Columbia Law School. (2017, June 8). Kimberlé Crenshaw on Intersectionality, More than Two Decades Later. https://www.law.columbia.edu/news/archive/kimberle-crenshaw-intersectionality-more-two-decades-later

Crenshaw, K. (1989). Demarginalizing the Intersection of Race and Sex: A Black Feminist Critique of Antidiscrimination Doctrine, Feminist Theory and Antiracist Politics. University of Chicago Legal Forum, 1989(1), 31. https://chicagounbound.uchicago.edu/cgi/viewcontent.cgi?article=1052&context=uclf

D’Ignazio, C., & Klein, L. F. (2016). Feminist Data Visualization. 5. http://www.kanarinka.com/wp-content/uploads/2015/07/IEEE_Feminist_Data_Visualization.pdf

First Nations Information Governance Centre. (2020). The First Nations Information Governance Centre. https://fnigc.ca/index.php

Ford, C. L., & Airhihenbuwa, C. O. (2010). The public health critical race methodology: Praxis for antiracism research. Social Science & Medicine, 71(8), 1390–1398. https://doi.org/10.1016/j.socscimed.2010.07.030

Fundamentals of OCAP®. (2020). The First Nations Information Governance Centre. https://fnigc.ca/training/fundamentals-ocap.html

Gilyard, K. (2017). Louise Thompson Patterson: A Life of Struggle for Justice. Duke University Press. https://www.dukeupress.edu/louise-thompson-patterson

Government of Canada. (2020, July 8). Coronavirus disease (COVID-19): Outbreak update. https://www.canada.ca/en/public-health/services/diseases/2019-novel-coronavirus-infection.html

Government of Ontario. (2016, June 28). Anti-Racism Directorate. https://www.ontario.ca/page/anti-racism-directorate

Government of Ontario. (2019, August 27). Data Standards for the Identification and Monitoring of Systemic Racism. https://www.ontario.ca/document/data-standards-identification-and-monitoring-systemic-racism

Government of Ontario. (2020, July 8). COVID-19 (coronavirus) in Ontario. https://covid-19.ontario.ca/

Greenwood, F., Howarth, C., Poole, D. E., Raymond, N. A., & Scarnecchia, D. P. (2017). The Signal Code: A human rights approach to information during crisis. Harvard Humanitarian Initiative. https://hhi.harvard.edu/publications/signal-code-human-rights-approach-information-during-crisis#:~:text=The%20Signal%20Code%20is%20the,have%20to%20information%20during%20disasters.

Hill Collins, P. (1990). Black feminist thought: Knowledge, consciousness, and the politics of empowerment. Unwin Hyman. http://www.hartford-hwp.com/archives/45a/252.html

John Hopkins University. (2020, July 8). COVID-19 Map—Johns Hopkins Coronavirus Resource Center. https://coronavirus.jhu.edu/map.html

Lauriault, T. (2020, June 1). Tracing COVID-19 Data: Data and Technological Citizenship during the COVID-19 Pandemic. Datalibre. Retrieved 8 July 2020, from http://datalibre.ca/2020/06/01/tracing-covid-19-data-data-and-technological-citizenship-during-the-covid-19-pandemic/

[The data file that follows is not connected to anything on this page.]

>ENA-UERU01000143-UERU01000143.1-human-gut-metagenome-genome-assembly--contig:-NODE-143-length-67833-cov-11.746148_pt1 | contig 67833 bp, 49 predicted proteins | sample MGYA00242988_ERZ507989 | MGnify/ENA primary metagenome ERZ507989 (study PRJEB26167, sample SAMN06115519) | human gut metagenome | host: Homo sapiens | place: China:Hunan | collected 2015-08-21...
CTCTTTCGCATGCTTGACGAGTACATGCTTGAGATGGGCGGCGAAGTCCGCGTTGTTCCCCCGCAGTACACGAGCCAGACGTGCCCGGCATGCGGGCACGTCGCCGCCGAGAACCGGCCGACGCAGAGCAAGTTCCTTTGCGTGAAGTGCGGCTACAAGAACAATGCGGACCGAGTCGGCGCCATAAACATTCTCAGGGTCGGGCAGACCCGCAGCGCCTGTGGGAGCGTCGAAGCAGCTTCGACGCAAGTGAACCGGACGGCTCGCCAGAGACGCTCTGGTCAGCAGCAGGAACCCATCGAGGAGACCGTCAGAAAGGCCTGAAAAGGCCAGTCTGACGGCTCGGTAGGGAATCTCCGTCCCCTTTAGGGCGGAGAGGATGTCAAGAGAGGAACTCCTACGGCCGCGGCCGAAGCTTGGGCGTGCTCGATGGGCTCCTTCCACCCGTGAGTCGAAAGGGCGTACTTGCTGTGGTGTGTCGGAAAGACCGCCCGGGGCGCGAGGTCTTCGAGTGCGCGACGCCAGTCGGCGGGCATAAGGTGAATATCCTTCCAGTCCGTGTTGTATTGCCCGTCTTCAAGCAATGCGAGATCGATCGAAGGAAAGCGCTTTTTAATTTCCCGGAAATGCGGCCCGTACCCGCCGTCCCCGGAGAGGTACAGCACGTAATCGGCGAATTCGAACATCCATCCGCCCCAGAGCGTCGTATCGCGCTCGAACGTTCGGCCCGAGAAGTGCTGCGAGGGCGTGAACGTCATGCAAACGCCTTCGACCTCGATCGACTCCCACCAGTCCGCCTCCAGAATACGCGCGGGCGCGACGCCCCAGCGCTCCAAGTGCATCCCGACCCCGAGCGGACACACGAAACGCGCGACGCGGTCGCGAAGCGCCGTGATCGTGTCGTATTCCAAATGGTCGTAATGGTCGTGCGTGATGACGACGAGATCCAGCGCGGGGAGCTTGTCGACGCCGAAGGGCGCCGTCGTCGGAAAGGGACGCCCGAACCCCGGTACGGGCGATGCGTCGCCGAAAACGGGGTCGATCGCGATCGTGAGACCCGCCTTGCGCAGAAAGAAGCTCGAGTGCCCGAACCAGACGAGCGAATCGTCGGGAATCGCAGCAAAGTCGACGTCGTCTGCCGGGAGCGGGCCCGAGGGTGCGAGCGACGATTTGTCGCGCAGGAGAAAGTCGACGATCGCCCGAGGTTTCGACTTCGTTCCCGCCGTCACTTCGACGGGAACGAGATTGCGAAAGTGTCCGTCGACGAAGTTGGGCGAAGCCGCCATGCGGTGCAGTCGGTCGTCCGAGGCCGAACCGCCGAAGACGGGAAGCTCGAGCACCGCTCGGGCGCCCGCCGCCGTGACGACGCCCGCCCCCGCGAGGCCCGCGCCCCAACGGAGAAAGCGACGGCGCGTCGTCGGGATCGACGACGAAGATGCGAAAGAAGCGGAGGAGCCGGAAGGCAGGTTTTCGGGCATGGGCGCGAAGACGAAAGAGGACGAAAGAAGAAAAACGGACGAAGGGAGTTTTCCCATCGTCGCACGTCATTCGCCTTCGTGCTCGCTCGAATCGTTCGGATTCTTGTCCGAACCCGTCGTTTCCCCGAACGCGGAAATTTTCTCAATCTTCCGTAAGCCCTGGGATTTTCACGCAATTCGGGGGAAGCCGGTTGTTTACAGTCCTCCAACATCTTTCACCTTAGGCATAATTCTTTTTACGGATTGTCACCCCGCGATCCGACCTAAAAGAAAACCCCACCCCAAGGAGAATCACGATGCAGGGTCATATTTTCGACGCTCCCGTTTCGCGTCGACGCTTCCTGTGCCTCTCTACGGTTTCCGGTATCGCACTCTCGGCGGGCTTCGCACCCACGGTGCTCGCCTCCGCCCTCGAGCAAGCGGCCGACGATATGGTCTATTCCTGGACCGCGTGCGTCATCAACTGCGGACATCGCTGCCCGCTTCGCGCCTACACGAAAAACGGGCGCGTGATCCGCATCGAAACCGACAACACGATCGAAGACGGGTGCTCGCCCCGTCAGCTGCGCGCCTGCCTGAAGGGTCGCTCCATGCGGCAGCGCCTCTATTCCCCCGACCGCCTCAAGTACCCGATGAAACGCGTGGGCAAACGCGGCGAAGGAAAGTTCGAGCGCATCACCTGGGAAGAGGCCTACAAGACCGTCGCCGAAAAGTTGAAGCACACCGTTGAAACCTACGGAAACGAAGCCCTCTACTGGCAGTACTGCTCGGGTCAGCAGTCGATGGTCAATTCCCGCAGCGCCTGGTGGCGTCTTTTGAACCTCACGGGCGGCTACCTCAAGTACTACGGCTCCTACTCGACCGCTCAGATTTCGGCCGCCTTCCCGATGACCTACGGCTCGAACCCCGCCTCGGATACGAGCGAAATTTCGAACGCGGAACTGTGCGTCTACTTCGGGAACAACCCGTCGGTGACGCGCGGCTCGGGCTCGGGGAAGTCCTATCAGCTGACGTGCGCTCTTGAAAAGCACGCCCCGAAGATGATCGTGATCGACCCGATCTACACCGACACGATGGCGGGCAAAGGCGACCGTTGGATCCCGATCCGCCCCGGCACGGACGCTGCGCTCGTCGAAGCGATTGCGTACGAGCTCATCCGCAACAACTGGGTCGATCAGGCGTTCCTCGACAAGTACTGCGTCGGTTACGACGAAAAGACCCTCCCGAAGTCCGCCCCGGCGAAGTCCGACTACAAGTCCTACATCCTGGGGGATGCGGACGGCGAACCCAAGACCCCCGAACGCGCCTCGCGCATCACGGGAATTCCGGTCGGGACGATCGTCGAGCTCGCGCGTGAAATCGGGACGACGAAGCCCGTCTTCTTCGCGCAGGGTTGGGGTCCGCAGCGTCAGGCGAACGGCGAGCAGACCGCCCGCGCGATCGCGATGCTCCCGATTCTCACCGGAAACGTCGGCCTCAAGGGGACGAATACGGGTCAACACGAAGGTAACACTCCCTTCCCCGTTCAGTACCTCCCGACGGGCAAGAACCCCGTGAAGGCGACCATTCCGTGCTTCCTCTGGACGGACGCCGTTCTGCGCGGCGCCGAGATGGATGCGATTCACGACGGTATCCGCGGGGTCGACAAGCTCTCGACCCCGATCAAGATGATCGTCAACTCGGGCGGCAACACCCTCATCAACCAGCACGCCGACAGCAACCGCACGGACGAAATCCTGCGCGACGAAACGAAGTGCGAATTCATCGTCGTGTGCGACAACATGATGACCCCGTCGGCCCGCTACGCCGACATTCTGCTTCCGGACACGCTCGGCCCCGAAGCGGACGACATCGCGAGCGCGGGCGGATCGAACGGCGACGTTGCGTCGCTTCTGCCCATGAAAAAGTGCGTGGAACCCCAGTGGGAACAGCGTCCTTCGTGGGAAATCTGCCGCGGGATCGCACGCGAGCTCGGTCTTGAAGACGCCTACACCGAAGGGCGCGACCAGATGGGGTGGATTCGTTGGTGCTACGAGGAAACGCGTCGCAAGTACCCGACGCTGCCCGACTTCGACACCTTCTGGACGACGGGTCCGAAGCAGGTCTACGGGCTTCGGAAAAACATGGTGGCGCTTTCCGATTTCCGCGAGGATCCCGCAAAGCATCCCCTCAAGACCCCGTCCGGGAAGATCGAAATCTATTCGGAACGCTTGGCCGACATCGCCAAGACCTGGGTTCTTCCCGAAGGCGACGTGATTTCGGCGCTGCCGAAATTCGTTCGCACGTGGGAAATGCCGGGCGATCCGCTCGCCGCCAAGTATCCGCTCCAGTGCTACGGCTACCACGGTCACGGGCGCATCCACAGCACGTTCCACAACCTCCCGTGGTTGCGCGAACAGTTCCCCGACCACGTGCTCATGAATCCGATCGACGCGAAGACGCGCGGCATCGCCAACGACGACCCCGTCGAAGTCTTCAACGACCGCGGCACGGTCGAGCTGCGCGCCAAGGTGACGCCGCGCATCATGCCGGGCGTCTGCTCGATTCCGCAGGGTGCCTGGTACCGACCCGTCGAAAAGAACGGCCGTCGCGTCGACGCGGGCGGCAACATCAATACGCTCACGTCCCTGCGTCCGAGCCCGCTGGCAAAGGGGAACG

Lorde, A. (1981). The Uses of Anger: Women Responding to Racism. BlackPast. https://www.blackpast.org/african-american-history/speeches-african-american-history/1981-audre-lorde-uses-anger-women-responding-racism/

National Underground Railroad Freedom Center. (n.d.). Ida B. Wells. Retrieved 8 July 2020, from https://freedomcenter.org/content/ida-b-wells

Ottawa Public Health. (2020, July 8). Daily COVID-19 Dashboard. https://www.ottawapublichealth.ca/en/reports-research-and-statistics/daily-covid19-dashboard.aspx

Podell, L. (n.d.). The Sojourner Truth Project. The Sojourner Truth Project. Retrieved 8 July 2020, from https://www.thesojournertruthproject.com

Research Data Alliance International Indigenous Data Sovereignty Interest Group. (2019). CARE Principles for Indigenous Data Governance. The Global Indigenous Data Alliance. https://static1.squarespace.com/static/5d3799de845604000199cd24/t/5da9f4479ecab221ce848fb2/1571419335217/CARE+Principles_One+Pagers+FINAL_Oct_17_2019.pdf

The First Nations Information Governance Centre. (2020). A First Nations Data Governance Strategy. https://fnigc.inlibro.net/cgi-bin/koha/opac-retrieve-file.pl?id=9c677f3dcf8adbf18fcda96c6244c459

The Protocol: REDE4BlackLives. (n.d.). REDE4BlackLives. Retrieved 8 July 2020, from https://rede4blacklives.com/the-protocol/

Walter, M. (2013). Indigenous statistics: A quantitative research methodology. Left Coast Press. https://www.routledge.com/Indigenous-Statistics-A-Quantitative-Research-Methodology/Walter-Andersen/p/book/9781611322934

Wilkinson, M. D., Dumontier, M., Aalbersberg, Ij. J., Appleton, G., Axton, M., Baak, A., Blomberg, N., Boiten, J.-W., da Silva Santos, L. B., Bourne, P. E., Bouwman, J., Brookes, A. J., Clark, T., Crosas, M., Dillo, I., Dumon, O., Edmunds, S., Evelo, C. T., Finkers, R., … Mons, B. (2016). The FAIR Guiding Principles for scientific data management and stewardship. Scientific Data, 3(1), 160018. https://doi.org/10.1038/sdata.2016.18

World Health Organization. (2018, March 2). International Classification of Functioning, Disability and Health (ICF). https://www.who.int/classifications/icf/en/